Whilst scientist and researchers battle to develop a cure for the coronavirus, higher education institutions are facing one of the toughest challenges ever.

It goes without saying that the number one objective is to keep students and staff safe, but the business repercussions are now being felt keenly.  The restricted mobility of university academics, the closure of schools, the inability to recruit international students, the cost of halting study abroad programmes and bringing back students. Events are being cancelled across the globe, and people are now fearing to fly or be in any group situation.

Having just been hit by months of bushfires, the biggest international recruiter by percentage of the student body, Australia, reports its universities are facing an estimated $1.2bn hit to fee revenue from some 66K international students cancelling their studies, according to the Guardian.

Other global universities have the same problem, although an academic at University of Michigan, Professor Wolfers, is reported in the THE as saying it could work out well for Australia as its reputation for taking health concerns seriously may make it a safer study destination than US universities.

In some ways, the escape of the virus from China stops us thinking of this as just an Asian problem. It is a world problem whether it is a pandemic or not. So which universities are going to come out of this well?

Deep reserves of income will help, meaning the established universities will be better protected. Those without a heavy reliance on international students might for once be pleased. So local universities may be okay. For the top global universities, international recruitment is de rigeur though. So it’s interesting to see that the reputation of Australian universities – their keenness to isolate students – will long term do them well.

The second thing that will probably safeguard universities is agile learning systems. Some universities have been investing in online delivery for years, but others have dodged the challenge. What we can definitely rely on is that once the virus is cured or dies down, it won’t be forgotten and many students will be drawn to universities with strong reputations and online delivery – whether as the main attraction or the backup.

To examine the impact of the virus on the industry, we asked some of our members to comment on the impact on their institutions. Understandably, some felt the issue was too fast-moving to be able to share its effects or their measures, which makes quite a statement in itself.  However a couple of members were willing to talk about their University’s experience and reaction to this crisis:

Emily Osborne, Director, Strategic Marketing & Communications, University of Wollongong:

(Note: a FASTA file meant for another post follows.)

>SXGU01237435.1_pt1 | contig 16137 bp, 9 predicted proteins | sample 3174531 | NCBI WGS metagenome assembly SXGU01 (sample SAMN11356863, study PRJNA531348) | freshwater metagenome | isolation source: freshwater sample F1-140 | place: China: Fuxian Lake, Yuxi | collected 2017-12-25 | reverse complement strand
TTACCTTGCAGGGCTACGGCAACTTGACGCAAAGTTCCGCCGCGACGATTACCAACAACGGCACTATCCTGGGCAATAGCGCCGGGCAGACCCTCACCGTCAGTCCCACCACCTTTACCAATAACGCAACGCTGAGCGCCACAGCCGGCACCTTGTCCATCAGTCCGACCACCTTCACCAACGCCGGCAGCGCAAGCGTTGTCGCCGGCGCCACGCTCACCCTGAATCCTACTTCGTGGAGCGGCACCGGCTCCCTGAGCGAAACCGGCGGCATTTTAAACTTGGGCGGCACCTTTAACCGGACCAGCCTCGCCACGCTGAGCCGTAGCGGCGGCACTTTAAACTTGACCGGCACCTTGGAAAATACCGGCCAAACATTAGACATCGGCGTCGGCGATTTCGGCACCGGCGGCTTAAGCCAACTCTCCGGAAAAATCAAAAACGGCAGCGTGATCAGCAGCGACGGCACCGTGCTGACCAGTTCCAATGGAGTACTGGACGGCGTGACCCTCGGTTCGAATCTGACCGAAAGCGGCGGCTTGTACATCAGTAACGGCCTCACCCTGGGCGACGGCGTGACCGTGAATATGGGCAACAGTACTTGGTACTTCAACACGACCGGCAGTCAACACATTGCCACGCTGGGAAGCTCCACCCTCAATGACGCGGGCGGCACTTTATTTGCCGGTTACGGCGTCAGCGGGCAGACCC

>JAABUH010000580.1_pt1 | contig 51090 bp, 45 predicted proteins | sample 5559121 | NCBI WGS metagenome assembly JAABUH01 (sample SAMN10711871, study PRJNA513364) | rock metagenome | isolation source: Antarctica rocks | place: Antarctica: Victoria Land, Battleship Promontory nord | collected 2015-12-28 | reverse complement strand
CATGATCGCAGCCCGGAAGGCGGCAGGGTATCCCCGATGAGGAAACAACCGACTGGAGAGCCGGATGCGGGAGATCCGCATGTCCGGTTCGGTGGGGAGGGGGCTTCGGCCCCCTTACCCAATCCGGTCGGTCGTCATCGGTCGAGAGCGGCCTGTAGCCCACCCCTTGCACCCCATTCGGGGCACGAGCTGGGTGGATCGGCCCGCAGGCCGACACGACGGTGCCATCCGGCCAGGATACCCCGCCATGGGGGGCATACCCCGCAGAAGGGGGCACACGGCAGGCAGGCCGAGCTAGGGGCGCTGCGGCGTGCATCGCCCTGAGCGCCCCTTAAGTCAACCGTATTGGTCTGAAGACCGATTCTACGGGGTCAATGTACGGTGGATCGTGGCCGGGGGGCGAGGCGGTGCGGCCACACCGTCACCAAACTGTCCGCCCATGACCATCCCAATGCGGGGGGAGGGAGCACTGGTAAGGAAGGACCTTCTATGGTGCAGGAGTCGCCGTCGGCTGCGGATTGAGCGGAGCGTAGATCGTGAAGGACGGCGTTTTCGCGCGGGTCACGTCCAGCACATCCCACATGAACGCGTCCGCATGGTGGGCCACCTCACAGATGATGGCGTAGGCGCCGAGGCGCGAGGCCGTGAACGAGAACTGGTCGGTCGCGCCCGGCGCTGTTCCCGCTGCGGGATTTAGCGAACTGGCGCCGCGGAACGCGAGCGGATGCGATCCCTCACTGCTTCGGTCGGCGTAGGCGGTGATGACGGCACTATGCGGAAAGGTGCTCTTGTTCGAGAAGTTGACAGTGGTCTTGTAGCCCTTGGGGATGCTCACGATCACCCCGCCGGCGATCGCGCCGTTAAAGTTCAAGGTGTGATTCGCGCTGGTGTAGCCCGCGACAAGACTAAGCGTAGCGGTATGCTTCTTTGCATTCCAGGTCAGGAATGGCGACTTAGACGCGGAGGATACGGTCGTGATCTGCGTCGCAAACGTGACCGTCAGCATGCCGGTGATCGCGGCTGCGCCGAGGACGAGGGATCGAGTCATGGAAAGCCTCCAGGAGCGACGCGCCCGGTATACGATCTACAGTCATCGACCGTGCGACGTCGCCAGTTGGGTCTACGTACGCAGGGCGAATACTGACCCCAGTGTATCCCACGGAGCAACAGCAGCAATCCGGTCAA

We have seen a challenging start to 2020 with bushfires, which impacted all of our NSW based campuses. This challenge has been followed by coronavirus; and while these circumstances are difficult for University of Wollongong, we have remained focus on the fact that it is significantly more distressing for those directly affected.

As we prepare for more students to commence with us or return to campus, much work has been done to protect the safety of all students and staff. University of Wollongong has accepted and implemented all requirements and safeguards from the Australian Government and NSW Health.

This virus outbreak has prompted widespread international media coverage and social media commentary, some of which is misinformed. Management has been conscious that this has caused anxiety for some on our campuses and in the broader community. With this in mind, University of Wollongong has offered professional support for those who need it and has encouraged respect through targeted communications to staff, students and partners.

The travel restrictions imposed by the Australian, Chinese and other national governments have caused significant disruption to international student and staff mobility. University of Wollongong has accepted that the resulting financial impact will be felt for some time. Measures are being implemented to shield our organisation from the economic impact as much as possible.  

These measures are necessary to ensure we remain financially secure while continuing to deliver the quality education and positive student experience for which University of Wollongong is renowned.

The University’s Emergency Management Team meets twice weekly to coordinate a collaborative, institution-wide response and to deal with disruptions to normal operations. The Team is being supported by specially-formed working groups who are consulting across all faculties to explore and implement all possible options to assist affected students to commence or resume their studies, and to ensure the welfare of all students. Working groups are also supporting to develop communications for multiple channels to deliver the latest information to students, staff and stakeholders during this rapidly evolving situation.

José Santiago Fernández Vázquez, Vice President of Coordination and Communications,  University of Alcala: 

The University of Alcalá has a great number of international students, including many from China and Japan, who come to Alcalá de Henares, the birthplace of Miguel de Cervantes, to learn Spanish in our international foreign language centre “Alcalingua”.

Our biggest intervention so far has been to give support to our foreign students, who are worried about the situation in their home countries. We have also explained to our foreign students that the Spanish health system is fully prepared to deal with this global issue. We take health issues and international student support very seriously. Therefore, we are fully prepared to adopt any actions that the health authorities may demand in the future.

University of Alcala Reaction